With a couple minutes left in the period, Anaheim would again have to skate a man down. Brandon Montour caught Joonas Donskoi up high with a stick, on a play that looked eerily like the play Perry was involved in early in the period. On this occasion, the referee decided that this was in fact a high sticking call, and Montour would sit for 2 minutes. On the penalty kill with 1:31 remaining, Fowler got his stick under Joe Thorton’s skates, and the Ducks would have to play the remainder of the period two men down. Logan Couture would take advantage of the 5 on 3 power play with 45 seconds remaining in the 1st. All alone in the slot he put a puck top shelf, that beat Bernier and tied the game at 1. The horn would sound and the Ducks would head to the locker room, tied 1-1 after dominating the play in the period.
The Ducks would kill off the remainder penalty to Fowler at the start of the period after a couple saves by Bernier and some shots off the post. Back at even strength, the Ducks fatigue began to show. San Jose controlled most of the play in the period, but thanks to some saves by Bernier the game remained tied at 1.
On another San Jose offensive zone push, Jakob Silfverberg blocked a pass at the point. He took off with the puck and easily outskated the flat-footed sharks D-man. All alone on Jones, the Swedish winger ripped a shot high glove side that Jones couldn’t get a hold of. His goal would put the Ducks up 2-1 with 6 minutes remaining in the 2nd. It was also his 20th of the season, tying his career-high that he set last season.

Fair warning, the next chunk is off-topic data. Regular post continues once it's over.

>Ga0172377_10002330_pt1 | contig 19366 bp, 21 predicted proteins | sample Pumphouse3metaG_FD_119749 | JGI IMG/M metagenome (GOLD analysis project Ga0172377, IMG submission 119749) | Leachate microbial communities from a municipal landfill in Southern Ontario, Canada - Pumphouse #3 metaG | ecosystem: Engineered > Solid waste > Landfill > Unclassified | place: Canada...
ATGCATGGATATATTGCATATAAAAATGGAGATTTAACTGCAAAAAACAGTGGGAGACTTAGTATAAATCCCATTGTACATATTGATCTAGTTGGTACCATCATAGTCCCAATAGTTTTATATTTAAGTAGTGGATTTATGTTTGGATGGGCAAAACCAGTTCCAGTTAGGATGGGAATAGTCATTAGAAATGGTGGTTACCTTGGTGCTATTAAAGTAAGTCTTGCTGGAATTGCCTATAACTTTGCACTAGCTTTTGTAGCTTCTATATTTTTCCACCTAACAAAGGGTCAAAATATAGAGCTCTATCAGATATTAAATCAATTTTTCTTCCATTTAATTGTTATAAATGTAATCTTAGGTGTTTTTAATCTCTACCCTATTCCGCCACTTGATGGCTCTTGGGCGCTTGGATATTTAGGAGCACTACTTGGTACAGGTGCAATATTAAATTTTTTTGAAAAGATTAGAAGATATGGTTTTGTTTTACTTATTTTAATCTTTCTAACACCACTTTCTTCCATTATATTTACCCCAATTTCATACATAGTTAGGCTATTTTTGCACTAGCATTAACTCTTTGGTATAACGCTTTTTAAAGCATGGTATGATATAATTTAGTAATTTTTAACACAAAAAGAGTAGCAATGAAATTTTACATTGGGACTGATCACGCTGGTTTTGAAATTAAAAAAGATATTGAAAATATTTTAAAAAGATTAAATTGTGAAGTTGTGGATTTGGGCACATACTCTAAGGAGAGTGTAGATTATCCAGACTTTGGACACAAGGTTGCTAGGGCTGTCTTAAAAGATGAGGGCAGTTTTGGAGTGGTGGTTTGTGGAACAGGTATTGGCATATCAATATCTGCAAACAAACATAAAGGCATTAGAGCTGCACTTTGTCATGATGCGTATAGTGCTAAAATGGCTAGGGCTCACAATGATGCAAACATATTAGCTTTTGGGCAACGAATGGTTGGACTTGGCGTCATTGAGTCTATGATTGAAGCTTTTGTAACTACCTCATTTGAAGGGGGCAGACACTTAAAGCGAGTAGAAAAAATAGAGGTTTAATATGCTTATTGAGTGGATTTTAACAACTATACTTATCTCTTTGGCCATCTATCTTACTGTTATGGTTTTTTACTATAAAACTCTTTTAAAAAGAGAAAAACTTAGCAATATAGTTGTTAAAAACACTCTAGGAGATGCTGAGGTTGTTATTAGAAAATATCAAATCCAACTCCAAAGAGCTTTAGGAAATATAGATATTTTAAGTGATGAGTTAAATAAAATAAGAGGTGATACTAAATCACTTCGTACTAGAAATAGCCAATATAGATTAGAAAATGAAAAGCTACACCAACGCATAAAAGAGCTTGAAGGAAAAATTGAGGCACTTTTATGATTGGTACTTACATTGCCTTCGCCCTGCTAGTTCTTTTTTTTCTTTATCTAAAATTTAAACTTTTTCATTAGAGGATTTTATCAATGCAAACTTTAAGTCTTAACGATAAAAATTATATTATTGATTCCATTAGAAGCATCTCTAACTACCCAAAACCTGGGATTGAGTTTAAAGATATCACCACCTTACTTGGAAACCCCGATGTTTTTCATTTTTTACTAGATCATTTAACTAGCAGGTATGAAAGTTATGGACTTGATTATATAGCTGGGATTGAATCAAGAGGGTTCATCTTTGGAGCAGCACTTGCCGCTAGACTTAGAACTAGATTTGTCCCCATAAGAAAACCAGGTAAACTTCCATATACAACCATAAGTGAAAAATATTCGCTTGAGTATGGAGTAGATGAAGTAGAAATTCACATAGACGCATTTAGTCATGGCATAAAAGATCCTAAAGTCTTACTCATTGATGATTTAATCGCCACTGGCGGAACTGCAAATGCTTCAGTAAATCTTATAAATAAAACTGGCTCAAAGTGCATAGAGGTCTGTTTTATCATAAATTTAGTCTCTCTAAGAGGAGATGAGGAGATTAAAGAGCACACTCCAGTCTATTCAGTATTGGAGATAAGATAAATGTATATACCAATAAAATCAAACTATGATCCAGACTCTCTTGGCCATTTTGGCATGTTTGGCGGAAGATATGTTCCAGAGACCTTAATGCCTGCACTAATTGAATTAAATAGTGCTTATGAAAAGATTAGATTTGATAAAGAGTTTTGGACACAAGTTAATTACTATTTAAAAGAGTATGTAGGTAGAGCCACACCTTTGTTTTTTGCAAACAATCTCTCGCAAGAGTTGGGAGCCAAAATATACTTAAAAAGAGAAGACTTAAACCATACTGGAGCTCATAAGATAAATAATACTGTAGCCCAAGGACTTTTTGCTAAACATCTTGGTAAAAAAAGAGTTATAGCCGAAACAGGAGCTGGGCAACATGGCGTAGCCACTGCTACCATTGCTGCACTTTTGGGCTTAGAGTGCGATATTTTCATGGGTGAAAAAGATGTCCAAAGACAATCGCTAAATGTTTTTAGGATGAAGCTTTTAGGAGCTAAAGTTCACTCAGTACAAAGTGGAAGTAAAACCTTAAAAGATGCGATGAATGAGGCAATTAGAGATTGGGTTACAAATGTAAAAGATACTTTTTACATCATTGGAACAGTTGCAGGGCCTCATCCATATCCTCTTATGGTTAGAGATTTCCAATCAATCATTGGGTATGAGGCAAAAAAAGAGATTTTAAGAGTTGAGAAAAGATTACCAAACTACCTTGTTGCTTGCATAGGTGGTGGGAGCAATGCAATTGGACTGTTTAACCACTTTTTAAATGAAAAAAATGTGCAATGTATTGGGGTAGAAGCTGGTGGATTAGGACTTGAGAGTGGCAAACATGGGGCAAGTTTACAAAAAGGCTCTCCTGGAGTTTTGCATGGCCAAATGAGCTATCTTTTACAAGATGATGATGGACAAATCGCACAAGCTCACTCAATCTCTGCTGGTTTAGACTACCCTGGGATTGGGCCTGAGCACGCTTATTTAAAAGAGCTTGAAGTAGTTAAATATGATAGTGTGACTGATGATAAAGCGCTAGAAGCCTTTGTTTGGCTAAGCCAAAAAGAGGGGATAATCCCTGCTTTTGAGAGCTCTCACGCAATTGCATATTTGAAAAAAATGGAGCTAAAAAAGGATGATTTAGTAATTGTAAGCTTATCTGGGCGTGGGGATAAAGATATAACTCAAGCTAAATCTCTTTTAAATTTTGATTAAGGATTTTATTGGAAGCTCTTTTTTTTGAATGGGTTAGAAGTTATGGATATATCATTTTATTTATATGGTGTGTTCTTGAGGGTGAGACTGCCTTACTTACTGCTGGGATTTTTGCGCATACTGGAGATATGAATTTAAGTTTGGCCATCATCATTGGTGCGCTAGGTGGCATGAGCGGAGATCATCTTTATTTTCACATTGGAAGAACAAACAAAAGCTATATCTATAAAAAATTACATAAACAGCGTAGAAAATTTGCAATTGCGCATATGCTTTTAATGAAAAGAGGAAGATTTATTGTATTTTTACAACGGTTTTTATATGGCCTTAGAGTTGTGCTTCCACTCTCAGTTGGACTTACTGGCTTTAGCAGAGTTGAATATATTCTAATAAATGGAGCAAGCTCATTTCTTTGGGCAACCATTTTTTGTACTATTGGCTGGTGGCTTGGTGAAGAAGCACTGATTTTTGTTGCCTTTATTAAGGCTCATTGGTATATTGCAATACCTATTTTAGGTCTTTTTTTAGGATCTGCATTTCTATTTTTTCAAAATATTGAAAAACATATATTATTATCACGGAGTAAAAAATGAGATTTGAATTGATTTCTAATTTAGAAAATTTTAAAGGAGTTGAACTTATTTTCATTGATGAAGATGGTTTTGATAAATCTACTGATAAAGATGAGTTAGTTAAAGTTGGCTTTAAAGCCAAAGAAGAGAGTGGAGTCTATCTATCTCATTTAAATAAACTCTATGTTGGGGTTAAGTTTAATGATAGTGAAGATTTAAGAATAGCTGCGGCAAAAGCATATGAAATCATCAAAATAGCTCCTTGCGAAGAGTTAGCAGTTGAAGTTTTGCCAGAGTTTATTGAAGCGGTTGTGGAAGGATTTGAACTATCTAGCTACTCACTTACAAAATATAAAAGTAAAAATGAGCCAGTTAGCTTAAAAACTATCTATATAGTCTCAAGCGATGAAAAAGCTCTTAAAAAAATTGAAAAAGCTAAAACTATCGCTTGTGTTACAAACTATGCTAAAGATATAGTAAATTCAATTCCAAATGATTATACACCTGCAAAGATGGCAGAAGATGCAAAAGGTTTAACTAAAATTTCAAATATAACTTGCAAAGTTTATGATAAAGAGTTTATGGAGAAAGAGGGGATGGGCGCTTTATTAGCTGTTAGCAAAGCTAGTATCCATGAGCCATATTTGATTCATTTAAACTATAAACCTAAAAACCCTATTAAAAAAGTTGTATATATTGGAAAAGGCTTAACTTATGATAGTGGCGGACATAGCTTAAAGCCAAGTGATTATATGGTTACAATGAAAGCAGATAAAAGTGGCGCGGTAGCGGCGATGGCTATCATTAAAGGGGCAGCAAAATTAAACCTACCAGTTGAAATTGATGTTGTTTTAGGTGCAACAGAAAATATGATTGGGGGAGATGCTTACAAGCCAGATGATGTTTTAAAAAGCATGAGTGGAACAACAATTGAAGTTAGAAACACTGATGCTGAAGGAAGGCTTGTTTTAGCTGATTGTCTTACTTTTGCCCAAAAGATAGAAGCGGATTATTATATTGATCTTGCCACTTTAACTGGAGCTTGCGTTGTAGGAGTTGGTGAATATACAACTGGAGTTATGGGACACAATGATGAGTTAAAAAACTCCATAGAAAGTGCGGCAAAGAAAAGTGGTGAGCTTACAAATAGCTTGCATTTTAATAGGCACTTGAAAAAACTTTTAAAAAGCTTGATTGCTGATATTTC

The Ducks would get an opportunity to extend the lead on the power play when Ward went off for tripping Fowler. After a couple more scoring opportunities on the man advantage, the slumping Ducks power play unit was again denied a goal. With less than a minute remaining in the period it looked like the Sharks might tie up the game with a last-minute goal once again. However, this time Bernier wasn’t having any of it, and the Ducks would head to the locker room with a 2-1 lead.
Down by a goal, the Sharks started their push at the drop of the puck, and controlled play early in the period. San Jose had a couple prime scoring chances, but thanks to some big saves by Bernier the Ducks maintained a 1 goal lead. Anaheim’s fatigue was becoming more evident as the period progressed. The Ducks were making quick shifts, icing the puck, and couldn’t get any offensive zone time. On another San Jose rush, Patrick Marleau gloved down a puck and skated it behind the Ducks defense. Marleau fumbled the puck in front of the net, and Bernier came up with the initial save. The puck sat in front of the net, and Bernier was way out of position. Kevin Bieksa got down in front of the goal, in a backup goalie style position and stopped another Shark’s bid. After some more shots by the Sharks, and a few more saves by Ducks defenders, the puck was finally cleared and the opportunity was denied.